I was unperturbed – we’d driven there in a second-generation Land Rover Discovery and, even though driving on the wet clay tracks filled the tyre treads and gave them the appearance of racing slicks, I managed to get about thanks to traction control, four-wheel drive and the low-ratio gearbox.
One day I’d been congratulating myself on my driving skills and the Discovery’s ability to get through the quagmire when I heard the distinctive engine whine of a Cinquecento, the classic Fiat 500. It was the owner of the adjoining vineyard out to check on his vines to see how the grapes were coping with the welcome drenching.
“What a remarkable wee car” I thought as he chugged down the muddy lane without faltering. I couldn’t believe it when he then turned off the track and without missing a beat, headed down the field between the vines. A tiny engine, a lightweight car with skinny tyres, no four-wheel drive or low-ratio gears and it could perform almost better than my “best 4x4 by far”.
That was my first direct experience of the remarkable Fiat 500. My latest was just as interesting. The Fiat 500L Trekking isn’t just twice the size of the classic original, it has loads of ability built in, whether that’s to tackle the urban jungle or the real outdoors off the beaten track. In the same way that Mini took its very successful hatchback and created a range of variations on a theme, Fiat is now doing the same with its retro 500 and beating Mini on sales.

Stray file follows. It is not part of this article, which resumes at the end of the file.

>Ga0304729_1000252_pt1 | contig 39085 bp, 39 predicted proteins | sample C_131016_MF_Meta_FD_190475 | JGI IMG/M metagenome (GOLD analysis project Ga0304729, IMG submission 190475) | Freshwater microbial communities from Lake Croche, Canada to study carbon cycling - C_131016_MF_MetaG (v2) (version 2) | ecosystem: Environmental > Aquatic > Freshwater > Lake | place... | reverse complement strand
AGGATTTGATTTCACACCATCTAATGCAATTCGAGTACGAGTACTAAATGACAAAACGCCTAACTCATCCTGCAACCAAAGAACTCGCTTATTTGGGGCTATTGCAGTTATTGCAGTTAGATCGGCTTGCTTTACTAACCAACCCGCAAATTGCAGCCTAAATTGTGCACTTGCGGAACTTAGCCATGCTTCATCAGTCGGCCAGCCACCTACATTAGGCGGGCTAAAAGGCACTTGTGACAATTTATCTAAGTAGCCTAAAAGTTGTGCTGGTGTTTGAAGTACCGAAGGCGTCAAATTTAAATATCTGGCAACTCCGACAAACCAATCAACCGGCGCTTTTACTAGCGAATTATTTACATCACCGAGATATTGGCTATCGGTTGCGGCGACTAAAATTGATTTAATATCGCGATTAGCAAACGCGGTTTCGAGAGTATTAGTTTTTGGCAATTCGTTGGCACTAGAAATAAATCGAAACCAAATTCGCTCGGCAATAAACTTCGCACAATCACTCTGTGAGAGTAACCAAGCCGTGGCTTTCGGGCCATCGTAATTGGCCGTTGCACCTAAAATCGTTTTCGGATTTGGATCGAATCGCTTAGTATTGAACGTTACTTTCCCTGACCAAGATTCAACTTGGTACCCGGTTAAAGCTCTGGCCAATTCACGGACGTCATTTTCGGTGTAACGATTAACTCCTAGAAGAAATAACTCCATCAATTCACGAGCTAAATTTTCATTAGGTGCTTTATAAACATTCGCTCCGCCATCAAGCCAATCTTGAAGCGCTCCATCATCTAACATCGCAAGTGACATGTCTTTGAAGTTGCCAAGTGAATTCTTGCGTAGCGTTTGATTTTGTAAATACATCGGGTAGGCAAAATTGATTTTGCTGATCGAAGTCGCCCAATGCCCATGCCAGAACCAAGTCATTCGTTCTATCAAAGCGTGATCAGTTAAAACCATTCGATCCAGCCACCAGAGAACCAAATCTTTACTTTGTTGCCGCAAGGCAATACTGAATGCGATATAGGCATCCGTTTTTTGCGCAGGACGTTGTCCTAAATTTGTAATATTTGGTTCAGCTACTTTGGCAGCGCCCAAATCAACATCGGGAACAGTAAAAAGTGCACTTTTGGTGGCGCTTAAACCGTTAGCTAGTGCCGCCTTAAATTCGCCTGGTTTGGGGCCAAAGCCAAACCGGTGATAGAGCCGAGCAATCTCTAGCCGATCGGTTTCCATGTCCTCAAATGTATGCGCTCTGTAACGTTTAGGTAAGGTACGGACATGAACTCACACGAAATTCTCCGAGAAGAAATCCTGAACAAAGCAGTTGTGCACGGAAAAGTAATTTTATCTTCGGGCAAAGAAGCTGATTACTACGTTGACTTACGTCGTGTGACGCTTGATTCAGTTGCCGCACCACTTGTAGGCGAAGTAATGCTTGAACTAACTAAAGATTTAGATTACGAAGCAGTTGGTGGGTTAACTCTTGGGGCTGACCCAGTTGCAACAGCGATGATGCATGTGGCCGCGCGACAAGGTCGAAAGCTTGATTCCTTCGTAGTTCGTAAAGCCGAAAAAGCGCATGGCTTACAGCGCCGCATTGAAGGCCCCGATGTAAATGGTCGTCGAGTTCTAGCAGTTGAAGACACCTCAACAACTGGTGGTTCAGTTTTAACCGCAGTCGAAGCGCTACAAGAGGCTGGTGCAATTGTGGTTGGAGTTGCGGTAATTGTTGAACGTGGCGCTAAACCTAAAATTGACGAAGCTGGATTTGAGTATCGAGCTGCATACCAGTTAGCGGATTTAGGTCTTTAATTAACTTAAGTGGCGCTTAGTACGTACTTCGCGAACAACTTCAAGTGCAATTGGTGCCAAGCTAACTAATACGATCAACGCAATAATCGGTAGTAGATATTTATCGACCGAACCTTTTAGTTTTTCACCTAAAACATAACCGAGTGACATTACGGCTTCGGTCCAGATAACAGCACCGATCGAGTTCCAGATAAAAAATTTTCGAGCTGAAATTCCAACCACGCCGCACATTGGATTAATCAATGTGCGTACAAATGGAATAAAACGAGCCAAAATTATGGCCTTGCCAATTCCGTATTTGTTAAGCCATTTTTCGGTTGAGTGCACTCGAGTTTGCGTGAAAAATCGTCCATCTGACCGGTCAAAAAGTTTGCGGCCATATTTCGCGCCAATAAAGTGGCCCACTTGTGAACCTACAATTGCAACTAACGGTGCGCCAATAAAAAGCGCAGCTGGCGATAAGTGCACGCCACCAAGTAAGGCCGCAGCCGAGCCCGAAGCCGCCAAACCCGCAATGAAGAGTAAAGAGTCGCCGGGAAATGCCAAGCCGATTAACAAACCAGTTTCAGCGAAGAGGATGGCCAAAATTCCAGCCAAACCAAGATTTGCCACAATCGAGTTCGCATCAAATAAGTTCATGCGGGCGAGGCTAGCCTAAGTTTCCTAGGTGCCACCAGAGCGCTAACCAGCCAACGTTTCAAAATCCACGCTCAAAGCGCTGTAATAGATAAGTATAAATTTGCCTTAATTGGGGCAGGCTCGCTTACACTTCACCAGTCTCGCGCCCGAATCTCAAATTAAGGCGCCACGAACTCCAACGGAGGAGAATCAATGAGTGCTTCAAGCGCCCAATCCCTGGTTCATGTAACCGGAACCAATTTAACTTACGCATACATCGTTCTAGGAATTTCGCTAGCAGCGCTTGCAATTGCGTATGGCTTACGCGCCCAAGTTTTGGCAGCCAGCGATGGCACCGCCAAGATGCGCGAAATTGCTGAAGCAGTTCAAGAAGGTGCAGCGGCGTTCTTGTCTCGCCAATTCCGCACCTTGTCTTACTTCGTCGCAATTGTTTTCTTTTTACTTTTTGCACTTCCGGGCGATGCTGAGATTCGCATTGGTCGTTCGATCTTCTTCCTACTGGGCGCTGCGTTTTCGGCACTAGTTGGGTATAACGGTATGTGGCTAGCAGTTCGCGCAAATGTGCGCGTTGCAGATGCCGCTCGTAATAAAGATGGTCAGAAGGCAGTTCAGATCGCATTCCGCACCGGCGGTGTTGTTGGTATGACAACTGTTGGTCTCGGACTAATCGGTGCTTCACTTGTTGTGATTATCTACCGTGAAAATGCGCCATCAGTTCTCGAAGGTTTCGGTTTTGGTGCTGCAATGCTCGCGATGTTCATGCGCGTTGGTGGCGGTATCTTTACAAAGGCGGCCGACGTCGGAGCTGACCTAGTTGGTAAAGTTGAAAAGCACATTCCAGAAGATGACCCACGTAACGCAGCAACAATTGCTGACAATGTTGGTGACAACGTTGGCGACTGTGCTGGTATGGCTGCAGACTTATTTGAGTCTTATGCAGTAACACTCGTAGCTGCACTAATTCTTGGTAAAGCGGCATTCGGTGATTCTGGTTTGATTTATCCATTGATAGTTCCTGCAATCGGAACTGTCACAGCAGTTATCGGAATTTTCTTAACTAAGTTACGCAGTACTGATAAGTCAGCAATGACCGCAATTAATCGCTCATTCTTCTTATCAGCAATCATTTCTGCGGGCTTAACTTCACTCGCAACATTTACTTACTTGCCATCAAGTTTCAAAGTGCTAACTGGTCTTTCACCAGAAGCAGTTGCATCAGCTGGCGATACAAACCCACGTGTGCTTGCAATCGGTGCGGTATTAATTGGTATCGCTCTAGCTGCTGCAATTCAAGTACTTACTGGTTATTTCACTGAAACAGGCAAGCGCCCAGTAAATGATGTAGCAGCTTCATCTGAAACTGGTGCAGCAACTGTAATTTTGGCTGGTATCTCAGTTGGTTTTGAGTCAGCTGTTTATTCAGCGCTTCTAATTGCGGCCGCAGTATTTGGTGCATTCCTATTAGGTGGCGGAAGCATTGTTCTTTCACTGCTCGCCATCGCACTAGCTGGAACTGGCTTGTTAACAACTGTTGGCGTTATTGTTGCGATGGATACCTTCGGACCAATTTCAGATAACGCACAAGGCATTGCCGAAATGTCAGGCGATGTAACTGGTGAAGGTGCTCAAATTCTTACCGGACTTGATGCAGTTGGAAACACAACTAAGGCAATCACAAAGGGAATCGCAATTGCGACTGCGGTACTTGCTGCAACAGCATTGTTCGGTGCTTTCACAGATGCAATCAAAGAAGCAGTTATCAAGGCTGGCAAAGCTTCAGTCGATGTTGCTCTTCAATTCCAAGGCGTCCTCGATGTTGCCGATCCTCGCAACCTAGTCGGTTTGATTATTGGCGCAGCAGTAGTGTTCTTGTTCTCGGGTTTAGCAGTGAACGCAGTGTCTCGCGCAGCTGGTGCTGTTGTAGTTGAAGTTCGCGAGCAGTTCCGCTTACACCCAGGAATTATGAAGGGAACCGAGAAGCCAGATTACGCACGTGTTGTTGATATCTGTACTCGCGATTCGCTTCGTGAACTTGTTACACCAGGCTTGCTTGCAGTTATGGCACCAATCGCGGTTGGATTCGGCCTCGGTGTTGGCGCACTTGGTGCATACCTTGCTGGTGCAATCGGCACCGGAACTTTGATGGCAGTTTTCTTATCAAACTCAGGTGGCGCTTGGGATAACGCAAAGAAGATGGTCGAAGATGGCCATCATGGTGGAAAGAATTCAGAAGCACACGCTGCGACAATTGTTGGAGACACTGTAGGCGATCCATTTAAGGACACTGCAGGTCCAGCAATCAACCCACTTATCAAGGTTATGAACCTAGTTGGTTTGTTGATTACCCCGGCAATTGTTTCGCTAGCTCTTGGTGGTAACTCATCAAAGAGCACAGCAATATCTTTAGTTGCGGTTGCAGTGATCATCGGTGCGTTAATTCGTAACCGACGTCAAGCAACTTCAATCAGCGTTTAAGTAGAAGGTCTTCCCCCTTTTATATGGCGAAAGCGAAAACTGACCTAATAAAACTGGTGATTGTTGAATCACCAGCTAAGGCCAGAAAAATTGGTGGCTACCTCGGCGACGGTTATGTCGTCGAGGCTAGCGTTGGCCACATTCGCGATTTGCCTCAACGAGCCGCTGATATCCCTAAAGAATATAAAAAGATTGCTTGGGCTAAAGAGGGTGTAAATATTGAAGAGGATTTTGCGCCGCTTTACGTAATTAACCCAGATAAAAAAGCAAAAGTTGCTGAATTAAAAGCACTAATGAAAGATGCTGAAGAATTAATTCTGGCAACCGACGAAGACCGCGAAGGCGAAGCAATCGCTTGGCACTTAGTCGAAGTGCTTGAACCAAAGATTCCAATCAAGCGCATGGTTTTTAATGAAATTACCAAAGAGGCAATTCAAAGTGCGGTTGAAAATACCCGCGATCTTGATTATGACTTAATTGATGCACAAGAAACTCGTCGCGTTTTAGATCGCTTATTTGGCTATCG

The extended version 500L is winning new customers to the brand and is now the third best-seller in its segment. Now Fiat has come up with a tougher version of the 500L which is aimed at people with an active lifestyle who want a car which is equally cool in the city and capable in the country.
The Trekking has 145mm of ground clearance, 10 per cent more than the standard version to allow some gentle offroading backed up with standard mud and snow tyres. Although it is only front-wheel drive, the Traction+ system improves handling on difficult or slippery surfaces by transferring torque to the wheel with the better grip. I tried it out on some grassy and muddy tracks and it took it all in its stride.
It’s available with a choice of two petrol engines – a 900cc two-cylinder turbo and a 1.4 litre – and two diesel – a 1.3-litre and a top-of-the-range 1.6-litre which was in the test car. They’re not for nippy acceleration but rather great all-round performance and superb economy with low emissions.
The Trekking drives well with excellent handling and its raised ride height gives a good view. Eye-catching styling features including protective underbody shields, visible at front and rear, diamond-finished alloy wheels, satin-finish inserts on the bumpers, side mouldings and door handles.
As with the 500L, the windscreen is supported by a two narrow A-pillars on each side. This offers near-360-degree visibility and does away with the blind spots caused by conventional thick A-pillars. The Trekking comes with loads of standard features and is the first Fiat to have as standard City Brake Control – which brings the car to a halt automatically if it senses a low-speed crash is imminent– but its biggest asset is space, easily fitting in five adults and luggage space for a suitcase for each of them. Shortly it will be followed by the 500L MPW (Multi-Purpose Wagon) which will be 20cm longer and with seven seats and the best ratio of interior space to overall length, including a boot size comparable with an average estate car.
In the rest of Europe the car will be know as the Living but that wasn’t considered right for the UK market so the powers-that-be at Fiat have opted for MPW instead. Many people in the know think 500XL would have been the obvious choice, but apparently there was some problem with that. Whatever the names, the latest 500s are doing a grand job in carrying on the proud Cinquecento tradition.
CAR Fiat 500L 1.6 Multijet 105hp Trekking
PRICE £19,590 (£21,740 as tested)
PERFORMANCE Max speed 109 mph; 0-62 mph 12secs
MPG (combined) 60mpg
CO2 EMISSIONS 122 g/km